Trivia 089: An apple a day

Traveling around Washington State, you sometimes see big, imposing signs along the highway reading “ENTERING APPLE MAGGOT QUARANTINE AREA – DO NOT TRANSPORT HOMEGROWN TREE FRUIT BEYOND THIS POINT”. These signs demarcate the boundaries of the Apple Maggot Quarantine Area. This quarantine area was set up by the Washington State Department of Agriculture to help control the spread of the apple maggot. These fruit flies lay their eggs in apples, and the larvae (maggots) eat them once they hatch. Apple orchards are an important and famous industry in Washington, so controlling the spread of these insects is a high priority. The apple maggots themselves are not native to the west coast, but started being found in Oregon in 1979.

There are precious few stories of humans winning against invasive species. Usually by the time we realize there is a problem, it’s too late. The most important thing we can do is to prevent animals and plants from being transferred in the first place. This is why customs agents check for food being brought in luggage on international trips. Even if you are carrying something as harmless as a piece of fruit off the plane with you, that fruit may be carrying unwanted pests (charges were later dropped in this particular case). Any food items that get confiscated by customs must be destroyed. But the agents must be very strict, as missing something could result in a new species invading an area with no natural predators and spreading out of control.

However, there are a few instances where we can claim victory. Perhaps the most impressive was the United Kingdom’s triumph over termites. Termites are present on every continent (except Antarctica), and are extremely difficult to eradicate. Not only are they hardy insects, but a single queen can lay over 1,000 eggs in a day. Once established, they can chew through all sorts of plant material, from the lumber we use in our houses to the crops we grow. It is estimated that termites cause over $5 billion in property damage in the US each year.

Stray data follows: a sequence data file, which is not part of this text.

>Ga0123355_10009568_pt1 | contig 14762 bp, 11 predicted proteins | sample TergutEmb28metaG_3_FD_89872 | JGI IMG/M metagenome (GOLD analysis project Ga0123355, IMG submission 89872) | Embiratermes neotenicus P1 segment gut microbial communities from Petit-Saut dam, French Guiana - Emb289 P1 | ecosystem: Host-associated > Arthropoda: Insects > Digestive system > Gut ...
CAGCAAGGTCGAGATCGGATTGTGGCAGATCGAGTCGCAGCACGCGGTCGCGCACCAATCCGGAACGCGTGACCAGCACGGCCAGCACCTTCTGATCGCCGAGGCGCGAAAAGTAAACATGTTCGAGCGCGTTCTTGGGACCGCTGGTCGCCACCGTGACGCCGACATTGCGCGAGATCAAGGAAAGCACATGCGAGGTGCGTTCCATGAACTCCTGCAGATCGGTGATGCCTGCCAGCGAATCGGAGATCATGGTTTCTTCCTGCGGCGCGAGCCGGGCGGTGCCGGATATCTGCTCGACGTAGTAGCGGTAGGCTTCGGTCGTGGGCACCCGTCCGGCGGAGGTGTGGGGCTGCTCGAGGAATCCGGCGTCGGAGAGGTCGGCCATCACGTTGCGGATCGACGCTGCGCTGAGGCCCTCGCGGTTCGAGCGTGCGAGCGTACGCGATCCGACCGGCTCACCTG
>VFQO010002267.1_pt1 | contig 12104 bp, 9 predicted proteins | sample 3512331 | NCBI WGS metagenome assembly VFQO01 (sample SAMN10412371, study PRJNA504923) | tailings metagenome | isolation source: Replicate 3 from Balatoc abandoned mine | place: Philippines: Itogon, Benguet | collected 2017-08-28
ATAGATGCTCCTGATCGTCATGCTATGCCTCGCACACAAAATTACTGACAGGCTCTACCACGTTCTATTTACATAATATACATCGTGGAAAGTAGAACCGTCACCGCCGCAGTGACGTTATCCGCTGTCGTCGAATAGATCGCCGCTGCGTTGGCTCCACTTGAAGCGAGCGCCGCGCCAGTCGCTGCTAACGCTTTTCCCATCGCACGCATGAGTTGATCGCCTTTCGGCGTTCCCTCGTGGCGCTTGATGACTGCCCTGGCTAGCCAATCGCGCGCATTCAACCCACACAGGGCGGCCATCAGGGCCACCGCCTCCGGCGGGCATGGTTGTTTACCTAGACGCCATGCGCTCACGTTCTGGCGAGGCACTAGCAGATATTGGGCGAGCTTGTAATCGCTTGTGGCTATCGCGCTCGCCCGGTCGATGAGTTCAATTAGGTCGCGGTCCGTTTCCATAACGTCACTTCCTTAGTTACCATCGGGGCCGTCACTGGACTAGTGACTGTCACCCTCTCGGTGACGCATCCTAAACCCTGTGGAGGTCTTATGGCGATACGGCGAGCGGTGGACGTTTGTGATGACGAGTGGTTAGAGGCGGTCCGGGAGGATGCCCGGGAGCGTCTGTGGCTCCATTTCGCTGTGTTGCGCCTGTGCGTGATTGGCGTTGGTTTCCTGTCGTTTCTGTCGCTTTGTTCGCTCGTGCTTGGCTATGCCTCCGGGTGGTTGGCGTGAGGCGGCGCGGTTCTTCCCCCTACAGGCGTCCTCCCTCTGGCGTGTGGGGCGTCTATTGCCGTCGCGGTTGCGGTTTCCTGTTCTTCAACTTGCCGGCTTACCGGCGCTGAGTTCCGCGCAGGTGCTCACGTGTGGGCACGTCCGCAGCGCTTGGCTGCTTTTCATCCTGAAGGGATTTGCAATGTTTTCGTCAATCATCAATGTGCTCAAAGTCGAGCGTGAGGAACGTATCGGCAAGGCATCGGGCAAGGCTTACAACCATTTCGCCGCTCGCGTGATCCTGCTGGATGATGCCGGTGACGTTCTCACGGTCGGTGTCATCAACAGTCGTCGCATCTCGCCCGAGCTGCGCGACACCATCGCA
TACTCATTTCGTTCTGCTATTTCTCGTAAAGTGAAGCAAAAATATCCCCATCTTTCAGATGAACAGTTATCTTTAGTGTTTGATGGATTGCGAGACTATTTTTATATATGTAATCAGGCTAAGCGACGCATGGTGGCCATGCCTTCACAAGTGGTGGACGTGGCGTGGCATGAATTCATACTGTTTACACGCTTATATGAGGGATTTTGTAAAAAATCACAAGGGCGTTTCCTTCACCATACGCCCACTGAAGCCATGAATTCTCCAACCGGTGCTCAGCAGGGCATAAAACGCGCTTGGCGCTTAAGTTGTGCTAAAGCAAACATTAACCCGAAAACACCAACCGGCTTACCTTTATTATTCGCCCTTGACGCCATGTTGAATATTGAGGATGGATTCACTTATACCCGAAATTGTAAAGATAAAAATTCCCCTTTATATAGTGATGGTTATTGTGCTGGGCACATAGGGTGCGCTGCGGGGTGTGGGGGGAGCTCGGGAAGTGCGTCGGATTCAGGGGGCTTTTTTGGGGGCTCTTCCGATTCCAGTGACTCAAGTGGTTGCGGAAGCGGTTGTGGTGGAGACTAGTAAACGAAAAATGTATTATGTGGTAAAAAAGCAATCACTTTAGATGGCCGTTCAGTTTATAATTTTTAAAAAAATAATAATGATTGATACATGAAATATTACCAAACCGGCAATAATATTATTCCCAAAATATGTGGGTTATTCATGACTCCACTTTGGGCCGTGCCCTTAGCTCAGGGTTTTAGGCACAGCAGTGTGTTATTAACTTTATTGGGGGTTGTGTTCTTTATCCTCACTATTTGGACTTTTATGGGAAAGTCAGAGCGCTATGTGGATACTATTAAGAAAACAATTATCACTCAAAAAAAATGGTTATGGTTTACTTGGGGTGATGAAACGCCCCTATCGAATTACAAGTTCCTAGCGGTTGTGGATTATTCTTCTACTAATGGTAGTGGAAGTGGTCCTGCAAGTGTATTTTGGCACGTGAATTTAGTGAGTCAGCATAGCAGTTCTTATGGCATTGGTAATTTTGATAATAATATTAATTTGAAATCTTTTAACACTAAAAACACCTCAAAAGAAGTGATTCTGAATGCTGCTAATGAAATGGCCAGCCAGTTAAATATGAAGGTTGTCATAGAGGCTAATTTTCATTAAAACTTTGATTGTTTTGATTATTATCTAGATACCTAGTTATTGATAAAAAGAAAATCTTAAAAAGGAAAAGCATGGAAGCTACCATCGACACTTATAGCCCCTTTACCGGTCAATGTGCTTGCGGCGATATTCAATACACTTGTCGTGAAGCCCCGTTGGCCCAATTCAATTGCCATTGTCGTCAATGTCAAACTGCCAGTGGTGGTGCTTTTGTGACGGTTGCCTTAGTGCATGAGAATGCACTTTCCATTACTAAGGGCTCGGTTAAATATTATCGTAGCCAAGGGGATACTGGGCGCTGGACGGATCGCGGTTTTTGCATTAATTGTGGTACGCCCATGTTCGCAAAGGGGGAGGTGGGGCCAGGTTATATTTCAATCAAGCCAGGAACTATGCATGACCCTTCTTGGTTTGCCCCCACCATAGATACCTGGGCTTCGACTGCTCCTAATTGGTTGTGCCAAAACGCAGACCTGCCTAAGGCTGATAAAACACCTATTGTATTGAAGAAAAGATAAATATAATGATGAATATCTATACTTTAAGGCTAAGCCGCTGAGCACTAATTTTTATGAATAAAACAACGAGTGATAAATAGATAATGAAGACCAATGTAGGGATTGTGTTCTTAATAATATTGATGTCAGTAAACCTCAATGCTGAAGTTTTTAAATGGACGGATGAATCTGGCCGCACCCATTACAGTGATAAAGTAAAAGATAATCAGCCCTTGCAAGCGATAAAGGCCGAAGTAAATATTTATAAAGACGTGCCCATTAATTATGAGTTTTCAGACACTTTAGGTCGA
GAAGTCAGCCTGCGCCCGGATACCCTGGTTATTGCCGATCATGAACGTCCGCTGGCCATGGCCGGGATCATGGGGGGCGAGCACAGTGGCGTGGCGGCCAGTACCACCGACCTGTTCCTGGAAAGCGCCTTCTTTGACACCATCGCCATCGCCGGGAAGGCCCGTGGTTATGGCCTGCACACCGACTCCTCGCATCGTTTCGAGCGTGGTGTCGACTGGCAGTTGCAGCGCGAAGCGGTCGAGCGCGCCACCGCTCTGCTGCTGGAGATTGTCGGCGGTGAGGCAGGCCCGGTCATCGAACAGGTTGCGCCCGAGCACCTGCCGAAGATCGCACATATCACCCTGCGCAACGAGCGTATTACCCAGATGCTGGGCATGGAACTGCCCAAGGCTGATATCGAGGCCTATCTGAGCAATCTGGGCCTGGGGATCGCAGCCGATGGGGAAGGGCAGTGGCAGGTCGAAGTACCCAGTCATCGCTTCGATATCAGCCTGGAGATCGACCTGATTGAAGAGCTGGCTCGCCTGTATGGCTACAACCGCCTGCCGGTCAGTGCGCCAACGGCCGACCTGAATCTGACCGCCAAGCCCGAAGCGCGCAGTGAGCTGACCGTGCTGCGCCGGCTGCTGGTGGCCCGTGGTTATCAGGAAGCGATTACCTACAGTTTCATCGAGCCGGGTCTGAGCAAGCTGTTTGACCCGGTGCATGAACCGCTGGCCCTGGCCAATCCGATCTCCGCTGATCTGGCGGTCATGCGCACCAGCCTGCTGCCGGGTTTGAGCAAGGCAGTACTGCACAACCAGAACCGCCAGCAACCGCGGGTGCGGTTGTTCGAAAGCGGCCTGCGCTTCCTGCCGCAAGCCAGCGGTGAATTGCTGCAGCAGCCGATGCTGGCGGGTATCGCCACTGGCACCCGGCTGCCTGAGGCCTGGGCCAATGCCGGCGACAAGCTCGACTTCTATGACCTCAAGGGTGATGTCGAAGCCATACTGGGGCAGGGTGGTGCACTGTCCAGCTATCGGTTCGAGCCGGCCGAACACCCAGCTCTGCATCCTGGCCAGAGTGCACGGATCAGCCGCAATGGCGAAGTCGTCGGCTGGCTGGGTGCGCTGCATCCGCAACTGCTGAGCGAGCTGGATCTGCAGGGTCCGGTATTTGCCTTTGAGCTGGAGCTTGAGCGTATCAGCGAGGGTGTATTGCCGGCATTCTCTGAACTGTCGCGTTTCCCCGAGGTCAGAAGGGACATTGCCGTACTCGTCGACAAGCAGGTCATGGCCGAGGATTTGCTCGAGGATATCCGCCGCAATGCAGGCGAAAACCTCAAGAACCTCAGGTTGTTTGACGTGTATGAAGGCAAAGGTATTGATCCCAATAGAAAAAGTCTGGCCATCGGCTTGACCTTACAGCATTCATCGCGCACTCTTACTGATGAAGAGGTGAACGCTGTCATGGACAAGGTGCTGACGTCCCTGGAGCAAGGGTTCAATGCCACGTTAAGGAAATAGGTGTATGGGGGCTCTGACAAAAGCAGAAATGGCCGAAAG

In 1994, termites were spotted at a house in Devon, in southwestern England. Termites do not like the wet, clay-filled soil most of the UK sits on. However, Devon had drier, sandier soil. In 1998, the UK government set up the Termite Eradication Programme (TEP) to deal with these pests. This was the only known termite infestation in the UK, and the government wanted to stop them from spreading any further. However, termites are incredibly difficult to get rid of. The colonies build their nests deep underground, so simply burning or demolishing the buildings would do nothing to stop them. Worse, any methods taken to combat the termites would have to be done extremely carefully. Simply removing all the topsoil was not an option, both due to cost and the risk of spreading the infestation by transporting the soil.

Ultimately, the TEP used a special insecticide – hexaflumuron – which inhibits the growth of the larval termites. They used wooden bait stakes to get the insects to bring the chemical back to their nests. Much to the dismay of the homeowners, they were not allowed to simply demolish their houses, and nobody wanted to buy them. Finally, after over two decades (and several preemptive declarations of victory) the TEP announced in 2021 that there were “no signs of termites in a zone 100 metres long and 30 metres deep” around the area. However, they will likely still be keeping a close eye on things, as in 2009, the termites were spotted again after 8 years of absence. But this time, researchers are confident they are gone for good.

So the next time you see customs agents searching people’s bags at the airport, remember – they’re doing a vital job to help protect us against ecological disaster. So finish your fruit before you get off the plane.

If you know anyone who would like to receive these, please have them send an email to [email protected]. And if you are actually an apple maggot trying to circumvent quarantine, let me know and I can take you off the list.

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